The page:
10:02 pm on Dec 9, 2002 (gmt 0)

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It will become very difficult for the government to collect taxes on all of the goods sold across the Internet unless they develop a third party module that all merchants are required to have on their shopping carts to record the transaction.

Especially for those sites that sell non-tangible items such as software scripts and website design. I conduct 100% of my business via my laptop. I do my billing and communication and software design all on my laptop. I have no physical overhead and most of my customers pay me through PayPal which didn't require a SSN when I signed up with them.

Other than it being illegal, it would be very easy for me to only report 30k of my income and keep the rest in my PayPal account and withdraw it as I need it via the ATM card they supplied me with. I don't live lavishly so the IRS wouldn't be allerted by any sudden large purchases such as a boat or even a high end luxury car.

If online merchants do end up having to pay taxes in 45 individual states I imagine there will be a slight problem due to taxation without representation which if I remember sparked a little bit of a revolution a while back.

However IMHO, when the government tries to squeeze as much as they can from it's citizens they are tempting them to find new and creative ways to keep as much money in their own pockets.

Jerrod

Xoc

10:06 pm on Dec 19, 2002 (gmt 0)

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Except that you have just recorded with your own full name in a permanent message that you are going to be a tax cheat. You don't think the IRS can use Google on your name?
6:58 am on Dec 24, 2002 (gmt 0)

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Our company also does application programming for wholesalers and manufacturers. We have been heavily involved with sales tax for approximately 20 years. Our company is located in New York, which has by far the most complicated sales tax system in the country.

In New York we have over one hundred different tax localities with different sales tax rates. We also have different charts and filing charts for different groups of items. This give you thousands of different rates. Now factor in fact that different items have different rules of sales tax collection. Sales tax collection in NY has the state sales tax, the county sales tax, and sometimes city sales tax. For example you could buy a piece of clothing in one county, and pay 4%, but in another county pay 8%. But, sometimes the price of the item may change everything. Sometimes they have "special" exempts for certain periods of time. Then we have another rule. Necessities need to live are not taxable, but toilet paper is taxable, but someone decided that it is a luxury. Go figure. Or, in some counties, you can walk across the street and pay a different rate. We also have cash and accrual collection methods. Some merchants have to file once a year, others every quarter, monthly, and weekly. And, the list keeps going on and on. To add insult to injury, New York sales tax law is intentionally written vague so that during sales tax audits, sales tax auditors can make their own decisions. Now just image how some small mom-and-pop merchant in Billing Montana is going to be knowledgable enough to know this? They can't. In fact, over 90% of applications packages are not even capable of collecting NY sales tax. It is a complete mess.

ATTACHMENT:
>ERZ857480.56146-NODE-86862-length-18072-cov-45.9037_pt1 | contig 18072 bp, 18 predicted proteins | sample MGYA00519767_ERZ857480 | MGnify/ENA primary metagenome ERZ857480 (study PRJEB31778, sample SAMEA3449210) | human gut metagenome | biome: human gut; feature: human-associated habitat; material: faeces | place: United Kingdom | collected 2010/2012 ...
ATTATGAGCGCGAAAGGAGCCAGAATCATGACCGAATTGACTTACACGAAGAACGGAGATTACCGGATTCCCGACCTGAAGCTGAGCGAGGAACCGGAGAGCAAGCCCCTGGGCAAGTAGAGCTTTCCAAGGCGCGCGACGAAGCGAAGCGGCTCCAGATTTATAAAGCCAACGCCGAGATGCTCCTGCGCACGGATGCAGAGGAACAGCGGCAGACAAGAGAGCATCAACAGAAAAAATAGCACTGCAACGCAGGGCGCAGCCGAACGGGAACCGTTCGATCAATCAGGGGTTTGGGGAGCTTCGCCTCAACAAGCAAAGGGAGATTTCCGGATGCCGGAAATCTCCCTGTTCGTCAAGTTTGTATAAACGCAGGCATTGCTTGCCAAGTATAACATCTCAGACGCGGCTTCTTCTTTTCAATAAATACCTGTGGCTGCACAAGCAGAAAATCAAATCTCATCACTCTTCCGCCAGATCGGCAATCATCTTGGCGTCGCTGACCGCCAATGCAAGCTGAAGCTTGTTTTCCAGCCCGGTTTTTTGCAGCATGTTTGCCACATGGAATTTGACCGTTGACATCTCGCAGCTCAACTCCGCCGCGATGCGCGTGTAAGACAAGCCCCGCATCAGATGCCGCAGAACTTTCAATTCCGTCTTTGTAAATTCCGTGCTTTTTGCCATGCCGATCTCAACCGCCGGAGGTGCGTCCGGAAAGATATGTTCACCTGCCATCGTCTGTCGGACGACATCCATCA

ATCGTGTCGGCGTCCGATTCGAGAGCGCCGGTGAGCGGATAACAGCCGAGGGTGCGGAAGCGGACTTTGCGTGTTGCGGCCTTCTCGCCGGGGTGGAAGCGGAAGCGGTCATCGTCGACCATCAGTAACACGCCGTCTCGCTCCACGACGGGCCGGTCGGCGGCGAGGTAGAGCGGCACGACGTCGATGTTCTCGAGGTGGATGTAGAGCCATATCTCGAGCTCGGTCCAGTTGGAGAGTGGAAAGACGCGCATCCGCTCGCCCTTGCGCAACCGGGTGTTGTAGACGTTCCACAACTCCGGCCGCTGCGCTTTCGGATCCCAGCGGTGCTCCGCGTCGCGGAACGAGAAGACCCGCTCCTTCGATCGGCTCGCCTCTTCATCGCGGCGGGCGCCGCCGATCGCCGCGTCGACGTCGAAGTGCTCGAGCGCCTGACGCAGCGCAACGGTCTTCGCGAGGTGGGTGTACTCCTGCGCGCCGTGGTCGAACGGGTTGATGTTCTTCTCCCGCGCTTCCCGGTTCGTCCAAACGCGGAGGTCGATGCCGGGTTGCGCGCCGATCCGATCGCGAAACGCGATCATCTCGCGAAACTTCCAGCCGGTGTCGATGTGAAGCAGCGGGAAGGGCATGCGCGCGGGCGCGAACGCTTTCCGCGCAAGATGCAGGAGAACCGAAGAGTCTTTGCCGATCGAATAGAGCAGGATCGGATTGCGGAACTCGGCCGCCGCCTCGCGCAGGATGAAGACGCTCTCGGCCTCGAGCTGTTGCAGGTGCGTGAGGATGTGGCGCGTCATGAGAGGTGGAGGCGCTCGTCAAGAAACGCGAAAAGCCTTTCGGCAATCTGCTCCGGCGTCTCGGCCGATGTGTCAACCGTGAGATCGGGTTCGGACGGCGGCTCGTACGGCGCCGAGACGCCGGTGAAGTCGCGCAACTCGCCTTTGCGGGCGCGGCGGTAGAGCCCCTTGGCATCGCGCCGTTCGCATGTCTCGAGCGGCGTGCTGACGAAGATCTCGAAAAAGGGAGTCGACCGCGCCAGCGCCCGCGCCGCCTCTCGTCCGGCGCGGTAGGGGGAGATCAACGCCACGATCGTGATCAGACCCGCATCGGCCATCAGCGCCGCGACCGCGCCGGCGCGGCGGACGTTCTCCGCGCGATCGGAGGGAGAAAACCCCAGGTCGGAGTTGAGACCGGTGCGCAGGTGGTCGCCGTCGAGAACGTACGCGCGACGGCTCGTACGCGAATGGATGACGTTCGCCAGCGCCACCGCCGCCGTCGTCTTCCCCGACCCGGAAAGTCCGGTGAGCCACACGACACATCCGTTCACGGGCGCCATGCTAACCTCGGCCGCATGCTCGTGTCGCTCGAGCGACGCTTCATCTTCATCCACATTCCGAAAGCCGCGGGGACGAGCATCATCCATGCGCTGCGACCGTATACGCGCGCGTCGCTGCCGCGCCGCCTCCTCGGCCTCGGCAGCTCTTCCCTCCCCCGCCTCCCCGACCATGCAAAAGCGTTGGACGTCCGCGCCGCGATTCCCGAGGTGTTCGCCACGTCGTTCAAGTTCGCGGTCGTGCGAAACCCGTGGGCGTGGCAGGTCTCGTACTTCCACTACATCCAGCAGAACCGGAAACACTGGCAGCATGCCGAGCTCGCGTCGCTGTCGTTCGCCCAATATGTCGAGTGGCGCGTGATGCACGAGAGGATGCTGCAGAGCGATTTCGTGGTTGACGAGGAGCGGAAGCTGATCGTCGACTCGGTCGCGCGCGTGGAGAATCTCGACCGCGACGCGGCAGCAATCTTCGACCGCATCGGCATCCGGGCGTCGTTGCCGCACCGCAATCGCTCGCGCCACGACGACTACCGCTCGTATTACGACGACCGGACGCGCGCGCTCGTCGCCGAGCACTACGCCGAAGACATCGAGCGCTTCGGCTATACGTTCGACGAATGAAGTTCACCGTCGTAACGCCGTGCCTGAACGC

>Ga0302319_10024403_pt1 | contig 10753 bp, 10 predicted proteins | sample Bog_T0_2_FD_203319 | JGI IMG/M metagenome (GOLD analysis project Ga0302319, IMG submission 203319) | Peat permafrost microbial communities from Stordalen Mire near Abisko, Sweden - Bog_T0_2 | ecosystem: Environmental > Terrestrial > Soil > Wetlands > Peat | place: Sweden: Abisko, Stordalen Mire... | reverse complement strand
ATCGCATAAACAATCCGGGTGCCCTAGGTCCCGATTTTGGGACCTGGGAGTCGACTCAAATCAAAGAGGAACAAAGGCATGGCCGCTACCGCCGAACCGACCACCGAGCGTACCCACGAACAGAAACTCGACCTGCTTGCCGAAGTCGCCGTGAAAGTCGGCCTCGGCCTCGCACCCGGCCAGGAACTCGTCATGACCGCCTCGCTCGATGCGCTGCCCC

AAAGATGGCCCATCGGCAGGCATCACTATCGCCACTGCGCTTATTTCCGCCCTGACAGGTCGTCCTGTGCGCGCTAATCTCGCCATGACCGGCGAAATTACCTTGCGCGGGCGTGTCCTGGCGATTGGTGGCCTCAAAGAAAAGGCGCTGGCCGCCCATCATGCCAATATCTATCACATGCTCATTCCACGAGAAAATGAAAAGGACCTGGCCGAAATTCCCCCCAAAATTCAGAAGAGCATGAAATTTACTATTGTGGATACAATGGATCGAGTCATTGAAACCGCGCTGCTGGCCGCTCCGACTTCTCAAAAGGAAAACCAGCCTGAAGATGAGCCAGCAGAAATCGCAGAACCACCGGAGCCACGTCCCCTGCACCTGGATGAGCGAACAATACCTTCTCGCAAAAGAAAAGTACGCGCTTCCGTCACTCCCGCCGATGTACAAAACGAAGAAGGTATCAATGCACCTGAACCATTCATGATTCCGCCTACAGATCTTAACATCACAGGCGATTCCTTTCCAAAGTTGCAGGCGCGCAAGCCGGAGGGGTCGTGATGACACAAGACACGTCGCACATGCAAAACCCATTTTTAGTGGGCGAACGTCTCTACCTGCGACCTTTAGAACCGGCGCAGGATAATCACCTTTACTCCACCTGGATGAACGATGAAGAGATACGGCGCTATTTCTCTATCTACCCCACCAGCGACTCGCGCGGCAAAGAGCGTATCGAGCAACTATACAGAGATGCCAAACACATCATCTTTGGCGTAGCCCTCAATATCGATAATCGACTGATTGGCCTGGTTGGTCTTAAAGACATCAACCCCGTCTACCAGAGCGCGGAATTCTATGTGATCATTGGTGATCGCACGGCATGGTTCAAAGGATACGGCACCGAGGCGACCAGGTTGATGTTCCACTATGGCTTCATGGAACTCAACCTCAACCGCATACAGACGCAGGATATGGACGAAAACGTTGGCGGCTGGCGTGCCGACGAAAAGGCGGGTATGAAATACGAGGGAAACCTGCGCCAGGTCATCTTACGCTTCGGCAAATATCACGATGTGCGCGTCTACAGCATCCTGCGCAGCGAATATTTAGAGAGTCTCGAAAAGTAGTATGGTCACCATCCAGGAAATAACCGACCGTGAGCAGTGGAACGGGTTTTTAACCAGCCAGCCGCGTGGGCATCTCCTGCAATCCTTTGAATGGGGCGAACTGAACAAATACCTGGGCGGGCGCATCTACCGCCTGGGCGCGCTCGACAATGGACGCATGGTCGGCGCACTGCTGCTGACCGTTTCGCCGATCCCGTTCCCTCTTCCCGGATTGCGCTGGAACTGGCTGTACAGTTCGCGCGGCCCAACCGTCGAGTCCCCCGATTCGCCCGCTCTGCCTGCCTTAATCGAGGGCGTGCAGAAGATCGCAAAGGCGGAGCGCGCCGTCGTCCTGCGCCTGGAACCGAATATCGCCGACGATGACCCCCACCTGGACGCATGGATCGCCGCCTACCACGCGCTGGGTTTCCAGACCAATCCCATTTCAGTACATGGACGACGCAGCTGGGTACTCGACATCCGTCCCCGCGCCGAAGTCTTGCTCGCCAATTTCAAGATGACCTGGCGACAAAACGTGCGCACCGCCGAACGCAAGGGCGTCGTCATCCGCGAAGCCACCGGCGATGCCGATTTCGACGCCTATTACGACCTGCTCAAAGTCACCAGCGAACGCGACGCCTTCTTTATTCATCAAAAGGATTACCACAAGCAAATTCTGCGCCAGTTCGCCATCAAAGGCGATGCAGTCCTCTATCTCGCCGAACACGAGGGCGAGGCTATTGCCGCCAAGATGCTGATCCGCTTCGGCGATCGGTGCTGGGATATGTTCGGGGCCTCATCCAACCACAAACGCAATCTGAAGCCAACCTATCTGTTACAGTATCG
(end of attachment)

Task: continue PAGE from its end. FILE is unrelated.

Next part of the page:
I have been in many sales tax audits in New York, and seen confusion on many auditors and business people over what should be collected, and how much. In the past 20 years, I have never seen an audit where the merchant had collected sales tax perfectly. It just does not happen. Now think about having people from other states collecting NY sales tax. There is no way it can be collected accurately. It is an impossible task. What a mess it would be.

The National sales tax system is an utopian dream of state sales tax people. The laws, exceptions, and other factors would make the IRS tax code look like a one page summary of War and Peace when comparied to the National Sales Tax laws. It would collapse under it's own weight and complexity. In the process it would put thousands of small merchants out of business. It would quicly drive the country into a depression due to massive business failures.

I have been hearing about this Utopian dream for years. Just the prospect of it's implimentation will cause it to never pass. This is what has held it back for years. Every state wants it's own quirks put in, and this dooms it towards failure each time.

There are those government officals who want a National Sales tax system, and I also want to win the lottery. Both are unlikely to happen.